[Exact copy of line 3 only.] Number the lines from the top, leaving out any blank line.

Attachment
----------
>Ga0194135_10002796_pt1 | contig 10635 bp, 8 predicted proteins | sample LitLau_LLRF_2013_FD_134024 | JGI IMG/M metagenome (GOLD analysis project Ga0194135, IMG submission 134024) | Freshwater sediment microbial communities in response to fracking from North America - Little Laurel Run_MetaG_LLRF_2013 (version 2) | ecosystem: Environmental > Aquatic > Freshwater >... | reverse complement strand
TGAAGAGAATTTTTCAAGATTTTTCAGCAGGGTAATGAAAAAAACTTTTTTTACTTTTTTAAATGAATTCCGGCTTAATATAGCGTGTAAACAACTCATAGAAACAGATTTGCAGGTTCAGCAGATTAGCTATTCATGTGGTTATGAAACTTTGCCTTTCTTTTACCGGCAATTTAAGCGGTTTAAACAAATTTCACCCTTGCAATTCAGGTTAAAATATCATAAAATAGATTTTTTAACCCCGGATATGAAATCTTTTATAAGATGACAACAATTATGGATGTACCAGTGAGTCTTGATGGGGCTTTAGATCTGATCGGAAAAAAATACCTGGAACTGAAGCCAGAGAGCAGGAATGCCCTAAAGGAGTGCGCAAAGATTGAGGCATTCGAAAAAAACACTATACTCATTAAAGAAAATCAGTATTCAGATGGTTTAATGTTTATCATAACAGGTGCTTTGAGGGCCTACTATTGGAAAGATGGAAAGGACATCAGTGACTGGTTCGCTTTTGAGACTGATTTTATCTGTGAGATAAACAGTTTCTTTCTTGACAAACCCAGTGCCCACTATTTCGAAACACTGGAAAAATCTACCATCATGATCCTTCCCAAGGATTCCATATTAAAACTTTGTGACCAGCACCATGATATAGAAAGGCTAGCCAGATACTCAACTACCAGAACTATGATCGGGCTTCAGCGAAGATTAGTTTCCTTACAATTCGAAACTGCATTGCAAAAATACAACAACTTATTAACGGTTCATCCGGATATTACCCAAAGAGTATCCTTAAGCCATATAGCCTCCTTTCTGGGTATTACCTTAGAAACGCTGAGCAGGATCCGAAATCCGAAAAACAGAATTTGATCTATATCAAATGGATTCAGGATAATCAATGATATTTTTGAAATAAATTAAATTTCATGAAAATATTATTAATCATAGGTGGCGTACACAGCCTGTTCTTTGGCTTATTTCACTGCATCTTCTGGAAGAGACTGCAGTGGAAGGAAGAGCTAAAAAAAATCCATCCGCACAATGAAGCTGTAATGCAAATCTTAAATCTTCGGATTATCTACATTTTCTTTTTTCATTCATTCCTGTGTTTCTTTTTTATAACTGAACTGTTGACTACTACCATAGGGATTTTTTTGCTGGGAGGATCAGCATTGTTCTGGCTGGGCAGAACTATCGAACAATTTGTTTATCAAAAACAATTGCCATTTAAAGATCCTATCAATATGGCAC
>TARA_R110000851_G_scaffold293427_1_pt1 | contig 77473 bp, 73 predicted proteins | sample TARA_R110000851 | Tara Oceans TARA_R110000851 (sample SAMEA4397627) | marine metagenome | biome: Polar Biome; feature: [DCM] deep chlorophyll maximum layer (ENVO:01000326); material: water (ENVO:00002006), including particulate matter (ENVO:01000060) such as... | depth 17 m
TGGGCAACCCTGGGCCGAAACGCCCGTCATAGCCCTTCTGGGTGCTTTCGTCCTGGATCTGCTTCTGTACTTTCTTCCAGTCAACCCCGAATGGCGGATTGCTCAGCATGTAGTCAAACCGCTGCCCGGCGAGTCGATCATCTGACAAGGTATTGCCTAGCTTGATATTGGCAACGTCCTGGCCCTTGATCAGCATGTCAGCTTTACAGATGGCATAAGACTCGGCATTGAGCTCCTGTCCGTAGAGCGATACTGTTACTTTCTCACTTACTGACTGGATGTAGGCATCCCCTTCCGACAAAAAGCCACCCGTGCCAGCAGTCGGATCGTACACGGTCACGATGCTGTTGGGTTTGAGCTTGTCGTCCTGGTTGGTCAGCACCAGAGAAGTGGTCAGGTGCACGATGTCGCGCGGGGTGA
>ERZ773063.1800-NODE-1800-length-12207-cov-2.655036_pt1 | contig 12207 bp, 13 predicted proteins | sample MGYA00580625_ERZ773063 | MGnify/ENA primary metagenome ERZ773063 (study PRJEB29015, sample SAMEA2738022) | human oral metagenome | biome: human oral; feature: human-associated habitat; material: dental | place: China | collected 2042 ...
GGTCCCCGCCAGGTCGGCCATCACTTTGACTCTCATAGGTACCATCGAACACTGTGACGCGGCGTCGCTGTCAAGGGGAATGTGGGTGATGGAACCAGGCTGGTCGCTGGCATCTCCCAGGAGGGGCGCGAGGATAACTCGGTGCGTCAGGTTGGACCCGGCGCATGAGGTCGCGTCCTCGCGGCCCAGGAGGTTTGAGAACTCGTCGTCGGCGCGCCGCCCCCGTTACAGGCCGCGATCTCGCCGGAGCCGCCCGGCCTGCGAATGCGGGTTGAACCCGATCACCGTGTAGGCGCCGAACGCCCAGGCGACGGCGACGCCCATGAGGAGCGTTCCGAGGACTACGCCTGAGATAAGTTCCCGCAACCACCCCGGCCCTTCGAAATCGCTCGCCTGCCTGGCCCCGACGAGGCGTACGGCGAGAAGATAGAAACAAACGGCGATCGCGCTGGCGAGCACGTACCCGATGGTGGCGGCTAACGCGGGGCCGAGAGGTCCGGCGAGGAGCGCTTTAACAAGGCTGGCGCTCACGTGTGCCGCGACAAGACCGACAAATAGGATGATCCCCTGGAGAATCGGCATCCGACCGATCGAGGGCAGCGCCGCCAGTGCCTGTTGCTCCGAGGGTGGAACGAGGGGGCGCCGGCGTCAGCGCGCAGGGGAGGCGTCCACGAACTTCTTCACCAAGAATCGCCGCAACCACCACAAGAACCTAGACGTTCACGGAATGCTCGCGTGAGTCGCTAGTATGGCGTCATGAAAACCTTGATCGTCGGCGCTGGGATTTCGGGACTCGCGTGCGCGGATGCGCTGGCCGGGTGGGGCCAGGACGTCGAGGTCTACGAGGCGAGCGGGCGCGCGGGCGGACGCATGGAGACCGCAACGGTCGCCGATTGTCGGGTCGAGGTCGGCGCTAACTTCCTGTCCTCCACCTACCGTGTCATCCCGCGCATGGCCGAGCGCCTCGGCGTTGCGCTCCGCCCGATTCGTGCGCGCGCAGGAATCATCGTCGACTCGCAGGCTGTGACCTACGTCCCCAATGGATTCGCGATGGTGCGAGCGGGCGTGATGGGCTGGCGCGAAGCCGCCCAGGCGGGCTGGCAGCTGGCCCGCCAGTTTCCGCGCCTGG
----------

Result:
>TARA_R110000851_G_scaffold293427_1_pt1 | contig 77473 bp, 73 predicted proteins | sample TARA_R110000851 | Tara Oceans TARA_R110000851 (sample SAMEA4397627) | marine metagenome | biome: Polar Biome; feature: [DCM] deep chlorophyll maximum layer (ENVO:01000326); material: water (ENVO:00002006), including particulate matter (ENVO:01000060) such as... | depth 17 m